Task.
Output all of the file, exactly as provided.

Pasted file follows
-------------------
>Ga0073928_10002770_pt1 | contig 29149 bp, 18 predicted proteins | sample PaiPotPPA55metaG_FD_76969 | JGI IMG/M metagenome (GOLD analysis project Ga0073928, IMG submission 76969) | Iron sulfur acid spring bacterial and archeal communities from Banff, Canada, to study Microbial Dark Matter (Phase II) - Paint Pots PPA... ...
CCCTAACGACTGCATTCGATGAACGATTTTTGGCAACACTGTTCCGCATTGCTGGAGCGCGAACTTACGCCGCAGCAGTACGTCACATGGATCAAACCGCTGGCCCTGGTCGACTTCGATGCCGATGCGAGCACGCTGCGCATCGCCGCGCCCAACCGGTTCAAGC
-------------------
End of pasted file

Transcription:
>Ga0073928_10002770_pt1 | contig 29149 bp, 18 predicted proteins | sample PaiPotPPA55metaG_FD_76969 | JGI IMG/M metagenome (GOLD analysis project Ga0073928, IMG submission 76969) | Iron sulfur acid spring bacterial and archeal communities from Banff, Canada, to study Microbial Dark Matter (Phase II) - Paint Pots PPA... ...
CCCTAACGACTGCATTCGATGAACGATTTTTGGCAACACTGTTCCGCATTGCTGGAGCGCGAACTTACGCCGCAGCAGTACGTCACATGGATCAAACCGCTGGCCCTGGTCGACTTCGATGCCGATGCGAGCACGCTGCGCATCGCCGCGCCCAACCGGTTCAAGC